Wednesday 27 July 2011

Red army: "Our Day Will Come"

Our Day Will Come is the latest project of the Kourtrajmé group, a loose collective of French provocateurs who previously brought us the backwoods horror Sheitan, and who seem primarily engaged with finding opportunities for their acteur fétiche Vincent Cassel to chew the scenery while rubbing up against certain French societal taboos. Cassel is here cast as a bored shrink in a dead-end provincial town whose mid-life crisis just so happens to coincide with his crossing paths with Rémy (Olivier Barthelemy, sporting the look of a Gallic Jesse Eisenberg), a troubled redheaded teenager on the run from a broken home.

The film starts as a subversion of all those inspirational-mentor movies: munching crisps while listening to his patients' sob stories, Cassel's Patrick couldn't be any less like the Robin Williams of Dead Poets Society or Good Will Hunting. Rather, this is a sociopath in respectable clothing, with his own idea of intervention therapy: he forces Rémy into barfights with Arabs to get him over his submissive streak, telling him he's actually a ginger Jesus, and encouraging him to raise an army of redheaded disciples while the pair of them rampage around the grim industrial north. It would almost be touching - if Cassel wasn't so good at playing dishevelled-scuzzy. (He lands himself in the middle of a threesome with the immortal line "So tell me, iss it true girls just wanna 'ave fun?". Try it for yourself some time.)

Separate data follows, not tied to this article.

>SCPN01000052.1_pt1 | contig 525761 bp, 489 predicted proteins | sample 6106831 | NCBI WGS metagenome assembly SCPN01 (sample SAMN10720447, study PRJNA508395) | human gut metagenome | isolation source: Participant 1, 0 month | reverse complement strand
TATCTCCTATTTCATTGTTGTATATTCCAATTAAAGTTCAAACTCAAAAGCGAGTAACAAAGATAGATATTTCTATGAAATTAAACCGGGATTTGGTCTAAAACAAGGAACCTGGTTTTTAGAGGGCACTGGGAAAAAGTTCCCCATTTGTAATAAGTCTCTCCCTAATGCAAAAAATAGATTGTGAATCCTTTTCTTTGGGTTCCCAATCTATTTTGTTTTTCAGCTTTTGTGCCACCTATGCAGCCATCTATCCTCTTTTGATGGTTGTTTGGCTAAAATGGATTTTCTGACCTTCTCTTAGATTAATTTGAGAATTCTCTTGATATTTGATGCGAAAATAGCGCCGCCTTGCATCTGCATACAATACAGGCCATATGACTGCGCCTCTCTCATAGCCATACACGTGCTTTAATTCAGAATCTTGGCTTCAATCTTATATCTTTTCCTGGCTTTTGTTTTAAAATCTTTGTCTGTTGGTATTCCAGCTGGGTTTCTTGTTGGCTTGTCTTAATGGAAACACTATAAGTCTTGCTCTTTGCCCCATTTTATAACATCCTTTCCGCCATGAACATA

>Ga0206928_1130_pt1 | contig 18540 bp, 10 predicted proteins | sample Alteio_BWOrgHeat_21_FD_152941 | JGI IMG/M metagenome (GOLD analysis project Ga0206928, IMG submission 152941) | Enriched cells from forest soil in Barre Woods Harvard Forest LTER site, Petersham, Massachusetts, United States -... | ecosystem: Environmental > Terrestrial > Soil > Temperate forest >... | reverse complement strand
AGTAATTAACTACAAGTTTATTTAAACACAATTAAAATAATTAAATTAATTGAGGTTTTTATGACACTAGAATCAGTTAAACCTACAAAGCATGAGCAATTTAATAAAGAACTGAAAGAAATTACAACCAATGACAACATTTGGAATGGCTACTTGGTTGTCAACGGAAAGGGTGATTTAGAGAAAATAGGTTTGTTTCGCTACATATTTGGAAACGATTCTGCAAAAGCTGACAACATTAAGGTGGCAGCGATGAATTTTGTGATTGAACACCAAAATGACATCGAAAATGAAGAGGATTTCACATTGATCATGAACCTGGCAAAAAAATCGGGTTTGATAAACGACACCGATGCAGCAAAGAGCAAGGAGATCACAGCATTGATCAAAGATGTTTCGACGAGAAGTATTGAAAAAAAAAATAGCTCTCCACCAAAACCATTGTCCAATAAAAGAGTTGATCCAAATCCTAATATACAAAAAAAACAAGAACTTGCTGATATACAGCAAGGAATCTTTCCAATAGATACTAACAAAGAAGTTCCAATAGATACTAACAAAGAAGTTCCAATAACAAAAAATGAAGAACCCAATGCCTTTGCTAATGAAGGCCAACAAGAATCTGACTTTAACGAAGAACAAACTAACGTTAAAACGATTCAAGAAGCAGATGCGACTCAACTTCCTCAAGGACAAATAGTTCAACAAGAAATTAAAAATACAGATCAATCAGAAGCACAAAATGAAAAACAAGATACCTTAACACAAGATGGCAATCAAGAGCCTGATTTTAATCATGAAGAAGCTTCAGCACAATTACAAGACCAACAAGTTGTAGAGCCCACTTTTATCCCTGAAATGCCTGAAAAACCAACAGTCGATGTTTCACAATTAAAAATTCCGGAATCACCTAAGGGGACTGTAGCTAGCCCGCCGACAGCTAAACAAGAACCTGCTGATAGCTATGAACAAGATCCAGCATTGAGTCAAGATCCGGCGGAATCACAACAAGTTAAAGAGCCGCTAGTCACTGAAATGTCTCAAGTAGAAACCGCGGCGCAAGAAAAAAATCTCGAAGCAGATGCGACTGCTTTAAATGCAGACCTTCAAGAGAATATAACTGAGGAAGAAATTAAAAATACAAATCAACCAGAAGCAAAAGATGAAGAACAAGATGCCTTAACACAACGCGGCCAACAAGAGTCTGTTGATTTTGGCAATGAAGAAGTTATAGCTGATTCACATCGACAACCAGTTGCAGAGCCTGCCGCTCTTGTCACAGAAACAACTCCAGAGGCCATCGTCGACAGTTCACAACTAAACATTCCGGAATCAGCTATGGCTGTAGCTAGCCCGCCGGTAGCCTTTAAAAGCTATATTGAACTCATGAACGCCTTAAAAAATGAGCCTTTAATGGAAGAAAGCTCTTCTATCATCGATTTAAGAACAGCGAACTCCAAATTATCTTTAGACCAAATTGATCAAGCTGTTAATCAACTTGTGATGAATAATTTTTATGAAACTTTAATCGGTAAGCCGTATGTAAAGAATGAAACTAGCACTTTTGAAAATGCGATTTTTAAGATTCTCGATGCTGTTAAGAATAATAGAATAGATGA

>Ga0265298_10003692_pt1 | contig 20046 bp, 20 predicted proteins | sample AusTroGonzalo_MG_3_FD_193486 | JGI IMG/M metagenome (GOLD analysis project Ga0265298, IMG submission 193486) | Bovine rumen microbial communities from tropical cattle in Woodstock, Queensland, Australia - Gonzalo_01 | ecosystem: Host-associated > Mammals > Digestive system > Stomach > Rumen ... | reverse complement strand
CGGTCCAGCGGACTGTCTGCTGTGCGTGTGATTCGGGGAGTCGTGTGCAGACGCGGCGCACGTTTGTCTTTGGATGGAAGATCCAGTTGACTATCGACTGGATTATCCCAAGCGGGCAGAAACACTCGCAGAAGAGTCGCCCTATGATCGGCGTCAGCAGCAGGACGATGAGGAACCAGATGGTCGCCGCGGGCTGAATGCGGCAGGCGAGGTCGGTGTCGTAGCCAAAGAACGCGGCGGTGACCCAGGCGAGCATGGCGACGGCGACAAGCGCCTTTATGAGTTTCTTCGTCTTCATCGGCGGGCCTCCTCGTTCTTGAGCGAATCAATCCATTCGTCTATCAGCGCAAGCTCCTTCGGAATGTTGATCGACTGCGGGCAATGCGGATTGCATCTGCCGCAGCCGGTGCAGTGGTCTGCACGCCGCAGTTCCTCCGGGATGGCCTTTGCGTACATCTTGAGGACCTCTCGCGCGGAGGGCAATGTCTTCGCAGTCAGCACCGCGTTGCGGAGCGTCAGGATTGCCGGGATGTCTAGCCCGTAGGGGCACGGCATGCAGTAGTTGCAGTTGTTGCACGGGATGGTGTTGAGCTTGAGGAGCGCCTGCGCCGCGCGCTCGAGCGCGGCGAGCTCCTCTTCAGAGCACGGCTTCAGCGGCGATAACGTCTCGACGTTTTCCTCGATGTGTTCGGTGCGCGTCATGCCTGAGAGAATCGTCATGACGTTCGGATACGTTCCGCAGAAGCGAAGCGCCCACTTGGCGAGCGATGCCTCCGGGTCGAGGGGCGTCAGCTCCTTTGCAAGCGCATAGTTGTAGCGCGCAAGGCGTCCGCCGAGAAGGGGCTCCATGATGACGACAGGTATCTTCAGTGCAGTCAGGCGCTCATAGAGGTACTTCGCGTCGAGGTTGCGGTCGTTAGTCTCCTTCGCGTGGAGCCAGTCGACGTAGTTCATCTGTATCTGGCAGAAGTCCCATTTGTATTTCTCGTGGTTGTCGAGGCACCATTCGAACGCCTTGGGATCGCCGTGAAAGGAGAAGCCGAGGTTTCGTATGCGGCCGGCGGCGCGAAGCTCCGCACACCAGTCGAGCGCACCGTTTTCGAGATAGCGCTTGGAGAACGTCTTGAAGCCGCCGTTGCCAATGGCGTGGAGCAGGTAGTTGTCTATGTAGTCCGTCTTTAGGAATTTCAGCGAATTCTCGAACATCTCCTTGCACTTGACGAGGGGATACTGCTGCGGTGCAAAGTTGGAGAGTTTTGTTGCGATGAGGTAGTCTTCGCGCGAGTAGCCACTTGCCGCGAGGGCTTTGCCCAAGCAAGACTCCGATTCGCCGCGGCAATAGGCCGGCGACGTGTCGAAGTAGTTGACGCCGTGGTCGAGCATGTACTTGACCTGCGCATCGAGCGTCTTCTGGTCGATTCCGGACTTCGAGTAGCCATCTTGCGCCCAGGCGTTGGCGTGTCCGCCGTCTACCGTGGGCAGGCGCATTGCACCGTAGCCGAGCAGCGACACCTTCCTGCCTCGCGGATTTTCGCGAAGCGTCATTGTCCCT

Indeed, the acting throughout is of a surprisingly high standard for what's essentially une blague: Barthelemy subtly points up the kid's growing assertion, and how Rémy's lust for life feeds off the older man's jadedness, tipping the balance of power in the central relationship back the other way. The director is Romain Gavras, himself staging a rebellion of sorts against the sober, politicised works of his father Costa: his real achievement here lies in making something striking, yet never overly showy, against a backdrop of some of contemporary France's most depressed and visually nondescript port towns.

Gavras understands the magnetic space, and limbo atmosphere, of those out-of-town shopping mall carparks where disaffected youth gathers after dark; he also ventures strange vignettes, like Cassel's encounter with a quizzical, seemingly abandoned pre-teen (a sister to Breillat's Fat Girl?) in the foyer of an incongruously plush hotel. There's a certain amount of dead time in the second act, as we wait for something (presumably apocalyptic) to happen, and some of it - Rémy encouraging the stout male constituents of a proletarian wedding party to kiss at gunpoint - is just childish. Its better stretches, however, are properly mischievous, offering both the pleasure of knowing readers of the French equivalent of the Daily Mail were being wound up something rotten, and a good deal more fun than the Kevin Spacey vehicle Shrink, a circumscribed and tasteful version of more or less the same story arc.

Our Day Will Come opens at the ICA in London from Friday.

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